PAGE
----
Rashid was one of the four authors of a polemical collection of stories, Angaarey (embers), which provoked outrage in 1932 with its attack on religious conservatism and British colonialism. The collection was banned in March 1933. But it led to the formation of the Progressive Writers’ Association, which attracted the likes of Kaifi Azmi, Ali Sardar Jafri, and Chughtai and revolutionised Urdu literature. Rashid wrote about female bodies with the exactness that only a doctor with intricate knowledge of human anatomy would. She attacked purdah, patriarchy, and misogyny. Rashid influenced Faiz Ahmed Faiz with Marxist ideas along with her husband Mahmuduzzafar, while the latter was Amritsar’s Muhammadan Anglo-Oriental College principal while the poet taught English there.
Besides Faiz, Rashid influenced successive generations of Indian and Pakistan feminist Urdu writers and inspired them to explore forbidden subjects such as love and sex. This included her junior at school, Ismat Chughtai. Like‘Angaarey’, ‘Lihaaf’triggered a storm as it humorously dealt with lesbianism and sexual desires of women. The British colonialists charged Chughtai with pornography and she was summoned before a court over it. Yet years after her death her legacy lives on. According to Chughtai’s translator Tahira Naqvi, in nearly every department where South Asian Studies, Women’s Studies, Feminist/Gender Studies, and South Asian literature are taught, her work draws as much attention as her Western peers. Chughtai is often described as one of Urdu fiction’s pillars. She has deeply influenced the likes of Khadija Mastur, Hajira Masroor, Bano Qudsia, etc. Naqvi believes Pakistani poets like Kishwar Naheed and Fehmida Riaz have ‘derived inspiration from her bold, uninhibited style of writing’. Other notable alumni of AMU Women’s College included artist Zarina Hashmi, Pakistani film actor Nayyar Sultana, and writer Kusum Ansal, etc.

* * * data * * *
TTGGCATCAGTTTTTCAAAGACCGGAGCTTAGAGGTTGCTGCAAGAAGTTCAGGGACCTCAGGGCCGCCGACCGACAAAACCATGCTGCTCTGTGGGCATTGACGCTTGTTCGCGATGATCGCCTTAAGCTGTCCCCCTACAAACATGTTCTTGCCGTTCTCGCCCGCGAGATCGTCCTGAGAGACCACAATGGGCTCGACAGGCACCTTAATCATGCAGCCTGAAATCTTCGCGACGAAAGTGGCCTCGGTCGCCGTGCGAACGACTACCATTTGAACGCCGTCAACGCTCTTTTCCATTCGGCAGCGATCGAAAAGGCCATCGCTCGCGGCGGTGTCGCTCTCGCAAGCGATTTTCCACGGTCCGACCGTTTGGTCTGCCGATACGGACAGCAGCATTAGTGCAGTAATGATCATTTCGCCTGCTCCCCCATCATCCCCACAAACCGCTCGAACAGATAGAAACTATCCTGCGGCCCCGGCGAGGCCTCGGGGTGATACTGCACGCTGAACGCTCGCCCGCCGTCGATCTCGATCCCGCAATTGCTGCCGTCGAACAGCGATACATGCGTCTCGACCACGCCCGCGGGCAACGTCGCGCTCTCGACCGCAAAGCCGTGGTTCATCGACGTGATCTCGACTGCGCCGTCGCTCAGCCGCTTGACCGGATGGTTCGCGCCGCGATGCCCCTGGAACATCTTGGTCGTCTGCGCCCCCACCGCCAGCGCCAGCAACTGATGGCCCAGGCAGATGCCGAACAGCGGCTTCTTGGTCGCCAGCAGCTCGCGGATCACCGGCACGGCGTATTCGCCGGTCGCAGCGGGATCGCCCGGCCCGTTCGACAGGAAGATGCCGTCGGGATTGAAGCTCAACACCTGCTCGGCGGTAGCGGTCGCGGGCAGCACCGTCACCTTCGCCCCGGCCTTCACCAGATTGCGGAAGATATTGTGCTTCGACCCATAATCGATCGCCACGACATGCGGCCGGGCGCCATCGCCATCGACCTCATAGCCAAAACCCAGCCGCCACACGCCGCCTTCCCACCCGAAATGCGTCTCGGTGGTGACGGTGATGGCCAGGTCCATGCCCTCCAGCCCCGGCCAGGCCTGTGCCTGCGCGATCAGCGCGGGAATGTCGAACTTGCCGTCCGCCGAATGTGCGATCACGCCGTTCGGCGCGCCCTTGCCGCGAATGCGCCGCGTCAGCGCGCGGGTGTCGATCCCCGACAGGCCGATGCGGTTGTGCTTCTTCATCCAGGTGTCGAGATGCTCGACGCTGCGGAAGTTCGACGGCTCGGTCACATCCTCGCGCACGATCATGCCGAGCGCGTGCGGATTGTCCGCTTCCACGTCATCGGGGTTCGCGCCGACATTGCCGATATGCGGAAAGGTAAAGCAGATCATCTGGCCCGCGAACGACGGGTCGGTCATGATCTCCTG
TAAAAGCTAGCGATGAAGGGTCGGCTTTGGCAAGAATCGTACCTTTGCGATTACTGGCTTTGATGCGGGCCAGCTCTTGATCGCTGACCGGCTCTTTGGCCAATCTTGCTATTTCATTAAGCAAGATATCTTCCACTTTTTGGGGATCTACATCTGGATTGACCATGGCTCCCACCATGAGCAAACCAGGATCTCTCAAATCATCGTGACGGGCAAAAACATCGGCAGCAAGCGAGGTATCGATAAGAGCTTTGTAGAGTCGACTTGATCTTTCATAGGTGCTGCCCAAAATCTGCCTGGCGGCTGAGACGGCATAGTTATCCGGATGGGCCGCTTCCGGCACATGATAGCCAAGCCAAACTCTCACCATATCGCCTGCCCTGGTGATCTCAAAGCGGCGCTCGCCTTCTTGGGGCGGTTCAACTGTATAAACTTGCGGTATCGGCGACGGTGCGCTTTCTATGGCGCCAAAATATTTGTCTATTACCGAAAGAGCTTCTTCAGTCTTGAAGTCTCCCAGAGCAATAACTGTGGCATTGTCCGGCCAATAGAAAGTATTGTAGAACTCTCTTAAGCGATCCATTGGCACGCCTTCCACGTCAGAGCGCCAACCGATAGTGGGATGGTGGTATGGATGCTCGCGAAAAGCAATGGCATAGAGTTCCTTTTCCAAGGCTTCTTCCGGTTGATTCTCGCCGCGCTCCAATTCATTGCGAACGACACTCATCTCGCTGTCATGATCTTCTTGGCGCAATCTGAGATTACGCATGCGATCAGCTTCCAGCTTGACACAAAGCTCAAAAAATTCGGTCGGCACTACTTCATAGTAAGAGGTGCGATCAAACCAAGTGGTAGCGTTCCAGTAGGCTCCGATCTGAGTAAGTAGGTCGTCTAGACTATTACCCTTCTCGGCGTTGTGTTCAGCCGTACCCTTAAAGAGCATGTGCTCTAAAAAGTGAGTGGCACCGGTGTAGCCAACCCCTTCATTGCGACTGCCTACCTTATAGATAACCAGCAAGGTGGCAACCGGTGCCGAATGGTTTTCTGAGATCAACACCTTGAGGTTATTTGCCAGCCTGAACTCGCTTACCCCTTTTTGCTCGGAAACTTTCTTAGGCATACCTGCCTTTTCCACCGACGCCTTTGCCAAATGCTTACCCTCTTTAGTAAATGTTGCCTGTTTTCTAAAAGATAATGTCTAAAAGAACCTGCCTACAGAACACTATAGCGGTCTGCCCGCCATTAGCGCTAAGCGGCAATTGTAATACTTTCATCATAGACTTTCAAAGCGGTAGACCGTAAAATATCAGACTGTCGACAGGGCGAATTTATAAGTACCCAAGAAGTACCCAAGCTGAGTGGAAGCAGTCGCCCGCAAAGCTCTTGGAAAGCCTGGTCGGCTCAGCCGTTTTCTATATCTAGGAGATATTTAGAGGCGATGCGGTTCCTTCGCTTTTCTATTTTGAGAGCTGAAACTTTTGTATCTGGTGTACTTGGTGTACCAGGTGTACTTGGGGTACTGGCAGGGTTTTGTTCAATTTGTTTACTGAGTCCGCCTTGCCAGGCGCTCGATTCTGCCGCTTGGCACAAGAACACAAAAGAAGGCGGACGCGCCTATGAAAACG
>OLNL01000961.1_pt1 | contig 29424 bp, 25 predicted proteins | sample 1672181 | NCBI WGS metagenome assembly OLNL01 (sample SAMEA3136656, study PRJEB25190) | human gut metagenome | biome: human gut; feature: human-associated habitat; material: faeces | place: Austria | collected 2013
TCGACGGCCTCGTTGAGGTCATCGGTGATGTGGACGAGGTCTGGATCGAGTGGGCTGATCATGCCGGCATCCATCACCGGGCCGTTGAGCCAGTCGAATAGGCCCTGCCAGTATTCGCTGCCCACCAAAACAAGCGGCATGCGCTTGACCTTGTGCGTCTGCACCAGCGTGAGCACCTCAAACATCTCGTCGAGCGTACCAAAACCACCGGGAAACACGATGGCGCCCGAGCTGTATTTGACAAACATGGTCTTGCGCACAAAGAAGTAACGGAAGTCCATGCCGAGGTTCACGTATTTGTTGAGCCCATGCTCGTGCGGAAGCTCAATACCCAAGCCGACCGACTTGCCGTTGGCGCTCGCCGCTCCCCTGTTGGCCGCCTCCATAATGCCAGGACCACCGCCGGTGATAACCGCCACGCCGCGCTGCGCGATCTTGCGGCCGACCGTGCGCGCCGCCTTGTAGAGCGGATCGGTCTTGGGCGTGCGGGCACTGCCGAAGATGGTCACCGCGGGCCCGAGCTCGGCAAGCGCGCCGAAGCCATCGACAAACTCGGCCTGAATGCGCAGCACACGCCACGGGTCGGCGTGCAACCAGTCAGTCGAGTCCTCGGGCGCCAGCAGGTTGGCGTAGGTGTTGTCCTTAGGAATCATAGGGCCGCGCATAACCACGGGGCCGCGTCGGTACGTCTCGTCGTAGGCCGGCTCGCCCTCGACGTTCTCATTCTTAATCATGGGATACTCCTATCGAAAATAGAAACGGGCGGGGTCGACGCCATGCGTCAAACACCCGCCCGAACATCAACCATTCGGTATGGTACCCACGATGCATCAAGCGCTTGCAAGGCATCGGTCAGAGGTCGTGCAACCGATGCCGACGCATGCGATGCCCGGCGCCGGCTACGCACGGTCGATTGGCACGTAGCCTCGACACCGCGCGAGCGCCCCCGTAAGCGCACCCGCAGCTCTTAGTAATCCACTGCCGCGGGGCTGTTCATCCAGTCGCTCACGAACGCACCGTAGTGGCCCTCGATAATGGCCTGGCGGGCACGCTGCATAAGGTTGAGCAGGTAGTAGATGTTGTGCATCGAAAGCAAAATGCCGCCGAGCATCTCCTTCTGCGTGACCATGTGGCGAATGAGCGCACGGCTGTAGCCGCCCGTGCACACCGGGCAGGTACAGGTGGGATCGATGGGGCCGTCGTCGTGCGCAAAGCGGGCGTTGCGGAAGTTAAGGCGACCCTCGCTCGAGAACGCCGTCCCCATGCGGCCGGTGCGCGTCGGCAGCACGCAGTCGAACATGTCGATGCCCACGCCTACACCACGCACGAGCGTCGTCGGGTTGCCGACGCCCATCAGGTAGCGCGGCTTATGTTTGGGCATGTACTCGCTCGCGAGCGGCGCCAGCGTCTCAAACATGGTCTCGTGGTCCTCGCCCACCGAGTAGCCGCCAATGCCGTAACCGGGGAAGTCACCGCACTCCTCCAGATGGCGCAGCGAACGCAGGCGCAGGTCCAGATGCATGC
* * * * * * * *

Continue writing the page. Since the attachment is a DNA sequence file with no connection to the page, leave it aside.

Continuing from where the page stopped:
Many AMU Women’s College alumni may not have realised their full potential had not it taken its present shape in 1937 when India’s female literacy rate was less than three per cent. This is up to 65% now. Much credit for this goes to the pioneers of female education in India. Among them, Abdullah would be in the same league as the founders of India’s first women’s college, Calcutta’s Bethune College, in 1879 and Lucknow’s Isabella Thoburn College (1886). Abdullah’s efforts were recognised in 1964 when he was awarded the country’s third-highest civilian award — Padma Bhushan.
This is a slightly edited version of a piece published in The Times of India, the author’s former employer, in 2014. And then republished in his blog. Republished with permission of the author.